This week, Johnson & Johnson made an exciting announcement that will hopefully set a precedent for other major companies in the U.S. All employees who are new parents -- maternal, paternal or adoptive -- will now be eligible for seven additional weeks of paid leave during the first year of the child's birth or adoption.
According to a blog post on the company's website, this announcement means that moms who give birth can take up to 17 paid weeks off, and new dads receive nine weeks.
Under their old policy, Johnson & Johnson gave all parents one week of “Parental Leave for New Additions” and one week of "Work, Personal + Family Leave," but the additional seven weeks makes that leave time nine weeks total for fathers, adoptive parents, and same sex couples.
With the extra "Parental Leave for New Additions," moms who gave birth via C-section are eligible for up to 17 paid weeks and mothers who delivered vaginally get up to 15 weeks.
Moreover, new parents don't have to take their leave consecutively, allowing for greater flexibility during that first year. The policy goes into effect on May 1, but it will also retroactively apply to employees who became parents on or after May 2014.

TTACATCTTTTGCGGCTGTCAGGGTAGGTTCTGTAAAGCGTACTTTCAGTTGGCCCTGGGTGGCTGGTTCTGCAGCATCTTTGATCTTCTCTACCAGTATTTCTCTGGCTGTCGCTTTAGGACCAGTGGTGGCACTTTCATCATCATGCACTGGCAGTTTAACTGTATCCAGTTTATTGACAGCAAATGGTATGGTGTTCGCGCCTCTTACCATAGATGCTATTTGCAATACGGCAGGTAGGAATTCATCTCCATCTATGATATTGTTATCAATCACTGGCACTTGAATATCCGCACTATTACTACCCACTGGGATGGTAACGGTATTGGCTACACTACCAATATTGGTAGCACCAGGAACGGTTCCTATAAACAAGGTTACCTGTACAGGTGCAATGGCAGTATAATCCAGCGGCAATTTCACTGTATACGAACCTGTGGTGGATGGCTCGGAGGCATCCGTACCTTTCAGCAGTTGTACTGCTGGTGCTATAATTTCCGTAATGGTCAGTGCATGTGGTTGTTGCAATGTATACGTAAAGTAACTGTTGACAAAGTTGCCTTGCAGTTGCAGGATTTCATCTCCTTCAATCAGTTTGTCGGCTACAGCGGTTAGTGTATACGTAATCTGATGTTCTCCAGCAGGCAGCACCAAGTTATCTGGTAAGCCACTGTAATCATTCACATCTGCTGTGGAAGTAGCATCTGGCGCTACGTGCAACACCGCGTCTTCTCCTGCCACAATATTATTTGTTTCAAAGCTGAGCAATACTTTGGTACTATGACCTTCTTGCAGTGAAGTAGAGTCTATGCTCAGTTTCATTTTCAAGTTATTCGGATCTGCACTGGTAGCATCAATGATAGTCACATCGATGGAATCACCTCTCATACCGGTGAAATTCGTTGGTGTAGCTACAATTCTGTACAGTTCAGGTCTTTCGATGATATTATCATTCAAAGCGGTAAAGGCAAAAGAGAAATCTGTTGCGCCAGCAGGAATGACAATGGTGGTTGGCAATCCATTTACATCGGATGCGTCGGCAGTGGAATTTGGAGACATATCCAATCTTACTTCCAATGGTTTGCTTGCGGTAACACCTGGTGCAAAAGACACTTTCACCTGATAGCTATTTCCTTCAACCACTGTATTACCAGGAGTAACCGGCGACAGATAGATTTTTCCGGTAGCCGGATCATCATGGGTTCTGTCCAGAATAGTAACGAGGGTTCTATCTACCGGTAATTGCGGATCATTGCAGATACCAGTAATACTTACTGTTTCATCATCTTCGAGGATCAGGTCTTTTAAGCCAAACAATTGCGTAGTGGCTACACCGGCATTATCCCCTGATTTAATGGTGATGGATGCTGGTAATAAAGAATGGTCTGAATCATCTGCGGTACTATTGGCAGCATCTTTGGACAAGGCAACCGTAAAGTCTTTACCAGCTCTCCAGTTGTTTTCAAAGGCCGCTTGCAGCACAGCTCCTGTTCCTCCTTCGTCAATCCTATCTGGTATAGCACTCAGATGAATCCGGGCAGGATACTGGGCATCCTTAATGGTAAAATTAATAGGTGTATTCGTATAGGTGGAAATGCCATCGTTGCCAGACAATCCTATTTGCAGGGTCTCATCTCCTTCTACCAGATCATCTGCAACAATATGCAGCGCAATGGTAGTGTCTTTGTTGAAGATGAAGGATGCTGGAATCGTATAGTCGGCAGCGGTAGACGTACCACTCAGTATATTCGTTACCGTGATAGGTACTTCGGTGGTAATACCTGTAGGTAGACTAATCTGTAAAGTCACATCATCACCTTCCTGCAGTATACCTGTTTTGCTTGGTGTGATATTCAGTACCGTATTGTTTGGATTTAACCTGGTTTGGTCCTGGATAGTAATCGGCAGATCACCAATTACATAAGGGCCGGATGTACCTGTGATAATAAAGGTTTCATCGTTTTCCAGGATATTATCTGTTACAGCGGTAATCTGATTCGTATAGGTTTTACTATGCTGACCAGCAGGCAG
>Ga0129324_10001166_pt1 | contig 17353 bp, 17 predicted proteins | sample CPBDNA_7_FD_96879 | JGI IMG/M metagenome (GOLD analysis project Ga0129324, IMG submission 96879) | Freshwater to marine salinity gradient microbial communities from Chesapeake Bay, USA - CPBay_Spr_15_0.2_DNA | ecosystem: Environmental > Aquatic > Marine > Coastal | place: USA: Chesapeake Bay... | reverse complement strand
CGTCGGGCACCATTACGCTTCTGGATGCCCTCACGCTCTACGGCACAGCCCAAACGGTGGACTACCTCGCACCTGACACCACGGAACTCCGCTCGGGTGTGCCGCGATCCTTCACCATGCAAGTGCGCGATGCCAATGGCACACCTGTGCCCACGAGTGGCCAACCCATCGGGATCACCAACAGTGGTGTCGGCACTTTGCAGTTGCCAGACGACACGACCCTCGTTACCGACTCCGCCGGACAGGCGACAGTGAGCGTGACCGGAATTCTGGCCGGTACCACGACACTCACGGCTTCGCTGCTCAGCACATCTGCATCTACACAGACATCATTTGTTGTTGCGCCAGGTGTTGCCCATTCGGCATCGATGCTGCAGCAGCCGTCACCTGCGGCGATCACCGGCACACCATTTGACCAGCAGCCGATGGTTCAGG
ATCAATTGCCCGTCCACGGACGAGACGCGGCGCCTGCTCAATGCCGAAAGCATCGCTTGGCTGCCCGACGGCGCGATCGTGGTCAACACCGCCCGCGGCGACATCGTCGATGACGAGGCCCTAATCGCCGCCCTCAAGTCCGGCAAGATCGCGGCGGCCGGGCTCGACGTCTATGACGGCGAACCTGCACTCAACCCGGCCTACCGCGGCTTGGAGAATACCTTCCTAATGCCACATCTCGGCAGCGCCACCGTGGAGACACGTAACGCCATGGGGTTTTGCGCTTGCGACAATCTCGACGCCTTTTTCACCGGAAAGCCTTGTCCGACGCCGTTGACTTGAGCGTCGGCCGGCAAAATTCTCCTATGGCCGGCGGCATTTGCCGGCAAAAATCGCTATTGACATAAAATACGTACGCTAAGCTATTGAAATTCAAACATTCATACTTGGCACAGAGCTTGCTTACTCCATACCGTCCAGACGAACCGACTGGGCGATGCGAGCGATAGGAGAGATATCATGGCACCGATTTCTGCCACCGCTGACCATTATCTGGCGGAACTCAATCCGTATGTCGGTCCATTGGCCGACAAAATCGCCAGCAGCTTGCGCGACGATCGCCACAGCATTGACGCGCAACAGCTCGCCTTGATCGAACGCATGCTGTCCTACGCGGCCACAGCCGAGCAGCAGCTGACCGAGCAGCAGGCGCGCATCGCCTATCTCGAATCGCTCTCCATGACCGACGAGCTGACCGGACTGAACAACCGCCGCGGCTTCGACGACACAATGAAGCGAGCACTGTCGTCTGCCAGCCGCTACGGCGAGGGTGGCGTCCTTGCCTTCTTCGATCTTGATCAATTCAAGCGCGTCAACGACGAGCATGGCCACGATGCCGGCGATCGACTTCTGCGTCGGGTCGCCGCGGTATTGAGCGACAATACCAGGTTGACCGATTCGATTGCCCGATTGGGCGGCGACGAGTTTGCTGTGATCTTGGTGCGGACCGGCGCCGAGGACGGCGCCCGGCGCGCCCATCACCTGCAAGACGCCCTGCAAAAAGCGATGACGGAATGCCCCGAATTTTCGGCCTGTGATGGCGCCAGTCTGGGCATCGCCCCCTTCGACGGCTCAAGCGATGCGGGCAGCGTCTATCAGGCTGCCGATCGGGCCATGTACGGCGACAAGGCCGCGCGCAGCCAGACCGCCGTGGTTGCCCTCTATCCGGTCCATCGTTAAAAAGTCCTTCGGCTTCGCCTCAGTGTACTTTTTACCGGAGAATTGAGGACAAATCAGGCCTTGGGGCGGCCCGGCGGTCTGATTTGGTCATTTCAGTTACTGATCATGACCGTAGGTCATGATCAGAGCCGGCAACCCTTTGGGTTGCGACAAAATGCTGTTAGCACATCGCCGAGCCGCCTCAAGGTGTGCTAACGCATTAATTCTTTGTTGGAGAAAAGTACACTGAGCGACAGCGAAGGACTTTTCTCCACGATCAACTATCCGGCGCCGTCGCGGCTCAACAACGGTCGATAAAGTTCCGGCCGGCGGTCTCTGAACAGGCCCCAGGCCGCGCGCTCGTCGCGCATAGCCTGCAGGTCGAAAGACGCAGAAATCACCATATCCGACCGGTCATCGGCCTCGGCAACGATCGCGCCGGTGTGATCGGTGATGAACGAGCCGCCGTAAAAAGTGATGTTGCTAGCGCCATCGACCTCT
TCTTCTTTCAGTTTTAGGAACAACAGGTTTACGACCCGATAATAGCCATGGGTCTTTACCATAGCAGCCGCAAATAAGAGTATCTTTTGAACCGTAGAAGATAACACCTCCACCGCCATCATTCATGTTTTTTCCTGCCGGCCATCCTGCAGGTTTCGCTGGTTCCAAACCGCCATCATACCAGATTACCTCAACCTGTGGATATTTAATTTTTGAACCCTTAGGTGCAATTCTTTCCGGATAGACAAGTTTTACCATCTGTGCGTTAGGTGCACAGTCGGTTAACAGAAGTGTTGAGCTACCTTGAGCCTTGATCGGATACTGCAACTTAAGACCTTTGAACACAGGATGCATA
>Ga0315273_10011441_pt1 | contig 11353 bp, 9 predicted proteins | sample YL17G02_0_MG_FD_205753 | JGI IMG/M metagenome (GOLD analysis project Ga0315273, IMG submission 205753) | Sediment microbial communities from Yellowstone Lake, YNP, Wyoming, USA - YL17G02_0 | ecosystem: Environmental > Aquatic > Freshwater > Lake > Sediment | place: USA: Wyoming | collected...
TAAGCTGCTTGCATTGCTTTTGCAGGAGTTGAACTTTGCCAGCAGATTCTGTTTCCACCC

In the blog post, titled "J&J and the 21st Century Working Family," VP of Worldwide Human Resources Peter Fasolo and VP of International Total Reward and Global Benefits Lisa Blair Davis write, "We are especially proud of the changes instituted today because they underscore our strong support for the modern-day family, no matter what shape that family takes. In addition to the obvious benefits for mothers, our new policy is also a great stride forward in terms of fathers’ and adoptive parents’ leave."
When it comes to parental leave, the U.S. lags far behind other developed countries. Under the Family Medical Leave Act of 1993, the jobs of new parents in the U.S. are only guaranteed 12 unpaid weeks of leave, though President Barack Obama has made a push to change for improvement.
Perhaps this Johnson & Johnson news, however, will lead to similar announcements from other major American businesses.